Although popular diet trends over the last few years have been swinging towards “healthier” foods, on campus another trend is prevailing: fast and cheap.
“Decent food quick is the biggest trend I’ve seen,” said Chris Kinney, food service director for the Portland campus. “We sell two and a half times as many pre-made sandwiches as made-to-order sandwiches at the deli. When it comes down to it, students would rather just be able to grab something and go.”
It gets worse. For the first time in Kinney’s seven years at the University, muffins have outsold bagels, 200 to 300 weekly. And cookie sales are rivaling bagel sales, nearing 300.
“I see kids come in and grab a Coke and a cookie in the morning,” Kinney said. “Coke sales skyrocket between 7:30 and 9:30 a.m.”
Food from the grill, cold sandwiches, and pizza each claim 25 percent of meal sales, with Pangeos and salads filling in the rest. Chicken is the bird on campus, consistently outselling all other meats and vegetarian choices combined.
“Students eat a lot of chicken,” said Ted Lano, supervising chef at Portland Hall. “A lot of chicken.”
“We’re doing more for vegetarian items than ever before,” said Kinney. “But it seems as though the shift is going back towards meat.”
Food choices on the Gorham campus are based on a cyclic menu guided by national nutritional standards. But ARAMARK, the dining services that caters both campuses, decides what will be offered in the Portland dining hall by a survey handed out each fall. This means that students have the power to control what is offered for on-campus eating. And though the survey last fall showed a demand for fresh foods and vegetarian items, the reality hasn’t matched that.
“If what people actually ate matched what they asked for in the surveys, it would be a dramatic shift here,” Kinney said. “People tend to ask us to provide things they think they should eat, but in the end they’re going to grab the meaty sandwich or the french fries. I often see some kid that came in demanding that we carry more vegetarian choices checking out with a burger.”
Last year students demanded a salad bar, but the salad bar comprises a scant 7 percent of total salad sales. Pre-packaged fruit, chef, and Caesar salads apparently beat the hell out of having to take the time to assemble a salad by hand.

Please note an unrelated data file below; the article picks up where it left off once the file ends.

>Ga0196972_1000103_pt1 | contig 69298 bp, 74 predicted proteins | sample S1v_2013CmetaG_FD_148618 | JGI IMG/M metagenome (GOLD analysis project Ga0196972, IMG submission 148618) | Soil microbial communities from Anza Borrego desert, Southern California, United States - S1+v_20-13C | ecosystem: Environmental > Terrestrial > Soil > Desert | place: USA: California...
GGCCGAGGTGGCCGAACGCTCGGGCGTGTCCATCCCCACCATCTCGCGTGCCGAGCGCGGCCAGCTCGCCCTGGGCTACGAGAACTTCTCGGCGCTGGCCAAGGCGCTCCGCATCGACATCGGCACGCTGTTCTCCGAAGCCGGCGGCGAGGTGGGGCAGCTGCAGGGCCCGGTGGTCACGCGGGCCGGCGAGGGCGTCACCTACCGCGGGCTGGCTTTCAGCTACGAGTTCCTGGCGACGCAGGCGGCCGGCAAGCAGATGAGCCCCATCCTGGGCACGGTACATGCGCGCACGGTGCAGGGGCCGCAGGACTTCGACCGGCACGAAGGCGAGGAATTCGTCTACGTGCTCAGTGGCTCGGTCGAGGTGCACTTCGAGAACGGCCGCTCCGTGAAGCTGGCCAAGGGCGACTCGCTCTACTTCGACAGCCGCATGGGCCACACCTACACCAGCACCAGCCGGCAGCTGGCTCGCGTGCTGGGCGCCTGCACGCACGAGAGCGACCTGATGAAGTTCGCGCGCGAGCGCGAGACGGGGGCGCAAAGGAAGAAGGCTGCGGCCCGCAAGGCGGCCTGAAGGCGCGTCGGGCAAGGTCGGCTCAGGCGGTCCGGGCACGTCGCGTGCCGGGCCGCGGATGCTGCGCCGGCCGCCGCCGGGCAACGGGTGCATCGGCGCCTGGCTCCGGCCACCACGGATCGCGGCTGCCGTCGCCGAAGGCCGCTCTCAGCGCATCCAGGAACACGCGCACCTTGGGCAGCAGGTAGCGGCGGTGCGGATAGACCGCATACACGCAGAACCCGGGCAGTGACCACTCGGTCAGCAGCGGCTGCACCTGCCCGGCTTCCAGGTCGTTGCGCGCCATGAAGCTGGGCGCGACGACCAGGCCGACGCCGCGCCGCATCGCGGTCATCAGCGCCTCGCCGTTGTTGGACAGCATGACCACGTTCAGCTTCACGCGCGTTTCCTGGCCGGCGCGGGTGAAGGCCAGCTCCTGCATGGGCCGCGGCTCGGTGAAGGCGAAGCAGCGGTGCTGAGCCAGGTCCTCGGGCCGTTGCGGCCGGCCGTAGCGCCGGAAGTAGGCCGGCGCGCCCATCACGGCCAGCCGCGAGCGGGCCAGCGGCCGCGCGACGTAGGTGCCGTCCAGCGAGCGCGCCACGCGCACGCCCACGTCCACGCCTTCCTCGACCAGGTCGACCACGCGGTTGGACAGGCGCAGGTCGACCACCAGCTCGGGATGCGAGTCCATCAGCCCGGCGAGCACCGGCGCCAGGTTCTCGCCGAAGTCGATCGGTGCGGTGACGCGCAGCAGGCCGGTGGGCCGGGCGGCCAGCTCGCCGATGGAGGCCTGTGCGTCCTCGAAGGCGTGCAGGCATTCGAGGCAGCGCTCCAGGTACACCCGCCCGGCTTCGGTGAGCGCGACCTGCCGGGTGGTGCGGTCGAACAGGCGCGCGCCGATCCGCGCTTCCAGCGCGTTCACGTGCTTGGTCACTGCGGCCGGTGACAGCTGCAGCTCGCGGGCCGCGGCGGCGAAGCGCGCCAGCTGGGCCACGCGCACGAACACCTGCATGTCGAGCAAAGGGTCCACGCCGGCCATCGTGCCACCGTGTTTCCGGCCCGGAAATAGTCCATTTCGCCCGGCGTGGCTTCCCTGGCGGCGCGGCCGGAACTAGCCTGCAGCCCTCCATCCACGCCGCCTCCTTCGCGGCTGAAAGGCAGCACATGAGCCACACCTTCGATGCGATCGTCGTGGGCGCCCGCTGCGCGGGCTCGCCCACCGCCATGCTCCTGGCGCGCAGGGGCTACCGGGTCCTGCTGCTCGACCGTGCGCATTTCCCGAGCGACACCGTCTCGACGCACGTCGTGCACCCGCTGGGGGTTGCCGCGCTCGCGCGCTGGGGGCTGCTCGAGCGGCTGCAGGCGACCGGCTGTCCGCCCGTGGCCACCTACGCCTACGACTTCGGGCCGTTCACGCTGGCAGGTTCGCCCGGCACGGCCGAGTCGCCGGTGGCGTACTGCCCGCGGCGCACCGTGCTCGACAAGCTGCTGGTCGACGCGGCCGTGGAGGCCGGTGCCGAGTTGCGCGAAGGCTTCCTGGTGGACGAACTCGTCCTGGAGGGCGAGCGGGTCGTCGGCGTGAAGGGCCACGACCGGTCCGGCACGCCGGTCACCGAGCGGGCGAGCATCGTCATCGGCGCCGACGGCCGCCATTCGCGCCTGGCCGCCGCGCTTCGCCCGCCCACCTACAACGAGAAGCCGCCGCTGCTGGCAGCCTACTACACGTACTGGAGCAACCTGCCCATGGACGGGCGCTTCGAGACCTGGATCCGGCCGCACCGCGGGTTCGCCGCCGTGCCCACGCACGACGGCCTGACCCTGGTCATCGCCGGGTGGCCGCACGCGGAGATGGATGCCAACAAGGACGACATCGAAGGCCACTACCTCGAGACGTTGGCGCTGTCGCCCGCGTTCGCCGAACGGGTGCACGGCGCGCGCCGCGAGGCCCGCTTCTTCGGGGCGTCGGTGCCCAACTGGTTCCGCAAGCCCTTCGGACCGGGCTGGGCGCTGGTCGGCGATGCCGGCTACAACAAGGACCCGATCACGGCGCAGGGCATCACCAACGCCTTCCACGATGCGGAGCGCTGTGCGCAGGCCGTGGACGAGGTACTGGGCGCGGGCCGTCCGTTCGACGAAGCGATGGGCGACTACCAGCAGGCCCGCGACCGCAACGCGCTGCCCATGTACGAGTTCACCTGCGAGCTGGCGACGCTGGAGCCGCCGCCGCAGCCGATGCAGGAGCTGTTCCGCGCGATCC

What does this say about college students? Marianne Russo, clinical director of University Health Services in Portland, believes that food choices for college students, logically, come down to two factors: time and money.
“You go pick up something quick. It’s a donut. It’s hard to make good food choices when you’re pressed for time and need something you can eat on the run,” Russo said. “It’s also hard to be a student, working, trying to live above the edge, and be able to afford to eat well.”
Beverage trends, however, have been a bit more positive. This year weekly water sales have begun surpassing soda sales, with each wavering around 700. Fresh Samantha sales fluctuate between 350 and 500 weekly. Yet one beverage continues to outsell all others by a factor of 10. Coffee.
“I can’t really even calculate how many cups of coffee we sell each week,” said Kinney. “It’s thousands.”
Vending machines are always a quick and deliciously unhealthy option for students who don’t want to have to walk all the way to the Campus Center, as is the mini-cafeteria station in Luther Bonney Hall. Mary Rindfleisch, a cashier there, states that she sees a different side of students’ eating habits than in the cafeteria. “Kids here are very much into healthy choices,” she said. “Lots of coffee, but also Odwalla bars and Balance bars. Lots of Fresh Samantha, too. Candy doesn’t sell very fast here.”
Sports bars have been increasingly popular. Cliff Bars, Odwalla Bars, and Balance bars are offered in all of the dining halls, with total sales around 400 bars a week.
“I don’t know if meal replacement bars are all students think they are,” said Russo. “Okay, you’ve missed three meals, have three bars. It’s not a good choice all the time.”
The facts may stand about student’s eating patterns, but things sound a bit different from a student perspective. Some students have complaints about the on-campus dining options.
“I don’t buy the bagels because they suck,” said a senior political science major who prefers to remain anonymous.
“I usually buy the pre-made sandwiches,” said senior business major Kelly Rioux. “But they’re not that good and they cost like three bucks.”
“I don’t have time enough to eat,” said Justin Stygles, senior history major. “So I go for the vending machines. Fifty-five cents, you get beef and cheese sticks. You can’t beat that.”
“The food in Portland is a lot better than in Gorham,” said pro-Dining Services senior communication and computer applications major Kevin Beauregard. “I like the chicken pesto pizza. It’s good.”
Gorham Recreational Sports is giving a free presentation called “Healthy Eating…Make it Your Choice!” this Tuesday at 7:30 p.m. in the Woodward Hall lounge. Senior health fitness major Marissa Anderson will talk abut diet tips, self-image, and healthy options for students. Call 780-5042 for more information. Or just call it good and go grab some fries with your fellow students.